Although the place of the Ascension is not distinctly stated, it would appear from the Acts that it was Mount Olivet. Since after the Ascension the disciples are described as returning to Jerusalem from the mount that is called Olivet, which is nearJerusalem, within a Sabbath day's journey. Tradition has consecrated this site as the Mount of Ascension and Christian piety has memorialized the event by erecting over the site a basilica. St. Helena built the first memorial, which was destroyed by thePersians in 614, rebuilt in the eighth century, to be destroyed again, but rebuilt a second time by the crusaders. This theMoslems also destroyed, leaving only the octagonal structure which encloses the stone said to bear the imprint of the feet ofChrist, that is now used as an oratory.
Not only is the fact of the Ascension related in the passages of Scripture cited above, but it is also elsewhere predicted and spoken of as an established fact. Thus, in John 6:63, Christ asks the Jews: "If then you shall see the son of Man ascend up where He was before?" and 20:17, He says to Mary Magdalen: "Do not touch Me, for I am not yet ascended to My Father, but go to My brethren, and say to them: I ascend to My Father and to your Father, to My God and to your God." Again, in Ephesians 4:8-10, and in Timothy 3:16, the Ascension of Christ is spoken of as an accepted fact.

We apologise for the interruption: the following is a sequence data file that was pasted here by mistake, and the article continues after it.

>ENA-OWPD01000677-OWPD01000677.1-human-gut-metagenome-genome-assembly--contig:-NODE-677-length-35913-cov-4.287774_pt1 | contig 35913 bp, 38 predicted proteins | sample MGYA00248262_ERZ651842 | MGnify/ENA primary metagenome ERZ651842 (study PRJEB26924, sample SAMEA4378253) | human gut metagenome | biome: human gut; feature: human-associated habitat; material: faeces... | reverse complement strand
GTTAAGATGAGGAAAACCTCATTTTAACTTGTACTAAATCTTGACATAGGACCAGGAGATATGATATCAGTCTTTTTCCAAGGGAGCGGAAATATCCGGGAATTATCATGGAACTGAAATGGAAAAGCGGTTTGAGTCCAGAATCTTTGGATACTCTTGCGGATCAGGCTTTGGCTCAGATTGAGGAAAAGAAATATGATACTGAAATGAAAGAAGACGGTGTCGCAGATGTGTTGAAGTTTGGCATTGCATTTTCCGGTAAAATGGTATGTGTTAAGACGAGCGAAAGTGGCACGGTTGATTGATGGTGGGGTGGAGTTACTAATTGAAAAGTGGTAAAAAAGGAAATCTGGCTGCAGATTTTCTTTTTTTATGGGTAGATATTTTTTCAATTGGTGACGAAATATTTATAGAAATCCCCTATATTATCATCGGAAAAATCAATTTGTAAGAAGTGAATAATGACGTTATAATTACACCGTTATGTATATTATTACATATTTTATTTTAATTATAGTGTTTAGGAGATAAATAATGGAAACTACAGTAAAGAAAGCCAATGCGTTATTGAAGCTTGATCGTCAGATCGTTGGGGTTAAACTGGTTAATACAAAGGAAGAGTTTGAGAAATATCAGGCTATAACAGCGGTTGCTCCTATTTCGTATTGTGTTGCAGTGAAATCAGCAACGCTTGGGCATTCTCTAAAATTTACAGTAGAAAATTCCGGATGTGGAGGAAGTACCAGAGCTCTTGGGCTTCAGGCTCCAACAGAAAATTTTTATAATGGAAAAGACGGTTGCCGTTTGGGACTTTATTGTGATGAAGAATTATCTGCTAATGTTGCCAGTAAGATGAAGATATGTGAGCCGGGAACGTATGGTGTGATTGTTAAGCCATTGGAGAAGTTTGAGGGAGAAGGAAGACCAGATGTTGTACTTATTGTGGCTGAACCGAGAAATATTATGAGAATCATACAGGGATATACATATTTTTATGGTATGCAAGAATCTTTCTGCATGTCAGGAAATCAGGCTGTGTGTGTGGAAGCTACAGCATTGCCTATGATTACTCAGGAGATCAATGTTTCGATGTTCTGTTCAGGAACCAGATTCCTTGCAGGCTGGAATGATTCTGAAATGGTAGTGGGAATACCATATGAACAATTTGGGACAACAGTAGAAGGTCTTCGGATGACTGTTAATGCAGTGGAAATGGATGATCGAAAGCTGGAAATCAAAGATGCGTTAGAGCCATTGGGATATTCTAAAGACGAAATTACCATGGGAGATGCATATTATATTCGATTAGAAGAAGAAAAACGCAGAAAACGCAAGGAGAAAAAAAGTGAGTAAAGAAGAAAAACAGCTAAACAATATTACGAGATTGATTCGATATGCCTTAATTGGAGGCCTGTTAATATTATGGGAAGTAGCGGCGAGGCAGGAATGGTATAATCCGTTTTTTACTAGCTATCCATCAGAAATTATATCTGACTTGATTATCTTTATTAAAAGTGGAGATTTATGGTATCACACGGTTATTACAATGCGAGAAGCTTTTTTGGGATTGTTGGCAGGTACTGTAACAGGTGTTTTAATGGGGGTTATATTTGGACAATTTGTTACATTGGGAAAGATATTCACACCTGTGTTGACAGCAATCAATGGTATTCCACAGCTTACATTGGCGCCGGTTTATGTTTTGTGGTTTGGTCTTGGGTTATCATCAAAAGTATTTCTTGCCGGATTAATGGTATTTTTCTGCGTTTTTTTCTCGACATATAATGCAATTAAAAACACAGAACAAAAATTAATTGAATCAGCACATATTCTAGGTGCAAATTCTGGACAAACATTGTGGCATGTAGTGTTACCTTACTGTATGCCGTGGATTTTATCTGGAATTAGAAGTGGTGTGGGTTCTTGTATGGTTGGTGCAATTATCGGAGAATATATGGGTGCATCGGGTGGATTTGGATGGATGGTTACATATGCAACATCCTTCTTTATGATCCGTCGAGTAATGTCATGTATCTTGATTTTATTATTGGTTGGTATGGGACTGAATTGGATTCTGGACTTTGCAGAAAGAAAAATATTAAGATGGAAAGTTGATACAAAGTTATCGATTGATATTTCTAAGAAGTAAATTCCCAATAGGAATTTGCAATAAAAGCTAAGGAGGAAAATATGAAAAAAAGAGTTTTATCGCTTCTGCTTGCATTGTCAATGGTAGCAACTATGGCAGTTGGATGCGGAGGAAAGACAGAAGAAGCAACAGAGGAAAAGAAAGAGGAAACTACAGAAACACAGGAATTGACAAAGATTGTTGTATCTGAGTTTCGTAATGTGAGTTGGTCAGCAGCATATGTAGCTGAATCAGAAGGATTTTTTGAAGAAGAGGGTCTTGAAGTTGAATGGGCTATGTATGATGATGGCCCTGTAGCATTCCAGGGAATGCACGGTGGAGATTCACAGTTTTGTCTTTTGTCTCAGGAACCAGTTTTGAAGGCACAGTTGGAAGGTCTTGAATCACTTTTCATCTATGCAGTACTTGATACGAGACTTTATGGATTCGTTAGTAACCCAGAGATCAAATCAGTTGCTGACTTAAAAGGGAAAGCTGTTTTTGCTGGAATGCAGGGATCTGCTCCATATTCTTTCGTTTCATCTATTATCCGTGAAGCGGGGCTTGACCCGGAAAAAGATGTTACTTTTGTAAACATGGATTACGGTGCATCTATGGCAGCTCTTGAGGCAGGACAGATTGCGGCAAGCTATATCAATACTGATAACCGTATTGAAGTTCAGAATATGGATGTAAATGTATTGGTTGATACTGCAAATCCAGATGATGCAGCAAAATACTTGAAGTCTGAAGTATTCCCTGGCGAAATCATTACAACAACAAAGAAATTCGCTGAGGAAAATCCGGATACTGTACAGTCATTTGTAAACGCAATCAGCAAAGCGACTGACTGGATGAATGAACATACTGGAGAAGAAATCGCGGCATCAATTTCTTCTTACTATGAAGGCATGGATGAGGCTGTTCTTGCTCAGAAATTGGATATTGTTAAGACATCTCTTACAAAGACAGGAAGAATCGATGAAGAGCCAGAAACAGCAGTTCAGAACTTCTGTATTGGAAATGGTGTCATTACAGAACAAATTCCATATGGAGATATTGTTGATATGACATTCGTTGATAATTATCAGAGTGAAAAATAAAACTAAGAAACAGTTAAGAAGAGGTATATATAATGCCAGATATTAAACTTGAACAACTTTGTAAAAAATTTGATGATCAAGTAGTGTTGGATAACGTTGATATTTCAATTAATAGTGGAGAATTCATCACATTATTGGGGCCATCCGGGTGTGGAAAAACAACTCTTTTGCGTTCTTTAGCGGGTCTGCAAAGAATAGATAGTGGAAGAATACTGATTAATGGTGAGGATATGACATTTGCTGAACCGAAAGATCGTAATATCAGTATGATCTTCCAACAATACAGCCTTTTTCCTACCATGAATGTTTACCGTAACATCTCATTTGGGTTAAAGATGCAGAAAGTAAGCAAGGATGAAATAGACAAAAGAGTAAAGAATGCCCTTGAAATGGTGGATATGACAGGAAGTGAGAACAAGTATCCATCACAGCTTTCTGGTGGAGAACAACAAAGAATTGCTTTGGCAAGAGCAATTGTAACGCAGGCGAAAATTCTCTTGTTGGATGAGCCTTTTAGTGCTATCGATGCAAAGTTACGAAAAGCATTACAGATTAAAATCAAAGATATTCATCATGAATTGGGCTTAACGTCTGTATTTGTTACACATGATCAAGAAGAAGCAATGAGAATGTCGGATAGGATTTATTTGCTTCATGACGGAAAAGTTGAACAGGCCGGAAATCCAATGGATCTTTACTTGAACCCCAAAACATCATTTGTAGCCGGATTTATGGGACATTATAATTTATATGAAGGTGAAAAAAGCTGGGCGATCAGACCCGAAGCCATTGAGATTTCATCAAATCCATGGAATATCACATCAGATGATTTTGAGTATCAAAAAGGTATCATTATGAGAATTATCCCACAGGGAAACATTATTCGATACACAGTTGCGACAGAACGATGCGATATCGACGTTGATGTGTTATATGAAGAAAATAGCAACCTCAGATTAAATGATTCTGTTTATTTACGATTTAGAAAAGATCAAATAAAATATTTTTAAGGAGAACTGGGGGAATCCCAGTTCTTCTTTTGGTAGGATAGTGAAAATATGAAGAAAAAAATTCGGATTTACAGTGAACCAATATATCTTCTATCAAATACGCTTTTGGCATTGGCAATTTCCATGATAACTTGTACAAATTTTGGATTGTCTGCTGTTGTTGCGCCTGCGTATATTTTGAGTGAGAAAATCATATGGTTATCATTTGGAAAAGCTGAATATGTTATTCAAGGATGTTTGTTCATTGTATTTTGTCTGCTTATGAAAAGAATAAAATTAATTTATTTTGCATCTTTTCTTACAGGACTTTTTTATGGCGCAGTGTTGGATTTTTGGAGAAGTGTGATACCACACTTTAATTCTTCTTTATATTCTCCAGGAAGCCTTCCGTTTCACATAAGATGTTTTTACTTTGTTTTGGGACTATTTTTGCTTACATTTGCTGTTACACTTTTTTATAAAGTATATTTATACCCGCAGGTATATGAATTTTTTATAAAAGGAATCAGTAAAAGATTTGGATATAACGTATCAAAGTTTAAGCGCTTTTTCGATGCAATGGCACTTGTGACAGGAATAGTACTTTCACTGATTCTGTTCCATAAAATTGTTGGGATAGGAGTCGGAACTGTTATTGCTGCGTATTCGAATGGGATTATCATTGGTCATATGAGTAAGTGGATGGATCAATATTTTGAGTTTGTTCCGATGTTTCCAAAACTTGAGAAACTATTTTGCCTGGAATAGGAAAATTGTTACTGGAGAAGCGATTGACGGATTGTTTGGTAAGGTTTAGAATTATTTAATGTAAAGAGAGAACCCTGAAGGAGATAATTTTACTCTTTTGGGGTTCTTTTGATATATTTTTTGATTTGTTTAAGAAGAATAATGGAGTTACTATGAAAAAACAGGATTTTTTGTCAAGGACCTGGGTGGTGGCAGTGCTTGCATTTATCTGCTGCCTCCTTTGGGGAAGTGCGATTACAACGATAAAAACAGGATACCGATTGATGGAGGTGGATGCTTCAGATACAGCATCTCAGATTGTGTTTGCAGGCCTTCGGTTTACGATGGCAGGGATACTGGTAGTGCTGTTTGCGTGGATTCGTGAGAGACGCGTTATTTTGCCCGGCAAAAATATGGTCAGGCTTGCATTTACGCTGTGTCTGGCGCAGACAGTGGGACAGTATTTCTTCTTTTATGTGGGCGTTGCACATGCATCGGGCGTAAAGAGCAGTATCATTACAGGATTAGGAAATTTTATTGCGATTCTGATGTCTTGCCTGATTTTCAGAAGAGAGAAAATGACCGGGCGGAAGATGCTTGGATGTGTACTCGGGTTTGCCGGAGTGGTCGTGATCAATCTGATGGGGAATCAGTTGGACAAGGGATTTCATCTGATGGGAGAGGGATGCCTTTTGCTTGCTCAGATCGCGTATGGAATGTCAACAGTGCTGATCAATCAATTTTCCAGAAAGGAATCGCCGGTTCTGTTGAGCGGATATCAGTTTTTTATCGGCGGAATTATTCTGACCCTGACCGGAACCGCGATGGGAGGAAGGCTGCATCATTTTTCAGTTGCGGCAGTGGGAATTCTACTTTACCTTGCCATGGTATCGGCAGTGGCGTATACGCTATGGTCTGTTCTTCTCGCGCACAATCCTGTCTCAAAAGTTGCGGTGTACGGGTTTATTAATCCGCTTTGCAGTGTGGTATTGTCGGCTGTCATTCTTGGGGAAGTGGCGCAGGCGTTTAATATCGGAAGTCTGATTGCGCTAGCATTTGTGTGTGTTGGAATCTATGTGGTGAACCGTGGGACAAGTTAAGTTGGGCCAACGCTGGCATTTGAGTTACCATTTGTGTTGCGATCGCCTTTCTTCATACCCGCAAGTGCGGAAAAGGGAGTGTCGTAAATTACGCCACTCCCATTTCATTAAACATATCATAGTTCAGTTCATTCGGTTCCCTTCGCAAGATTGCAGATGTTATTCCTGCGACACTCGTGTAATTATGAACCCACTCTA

The language used by the Evangelists to describe the Ascension must be interpreted according to usage. To say that He was taken up or that He ascended, does not necessarily imply that they locate heaven directly above the earth; no more than the words "sitteth on the right hand of God" mean that this is His actual posture. In disappearing from their view "He was raised up and a cloud received Him out of their sight" (Acts 1:9), and entering into glory He dwells with the Father in the honour and power denoted by the scripture phrase.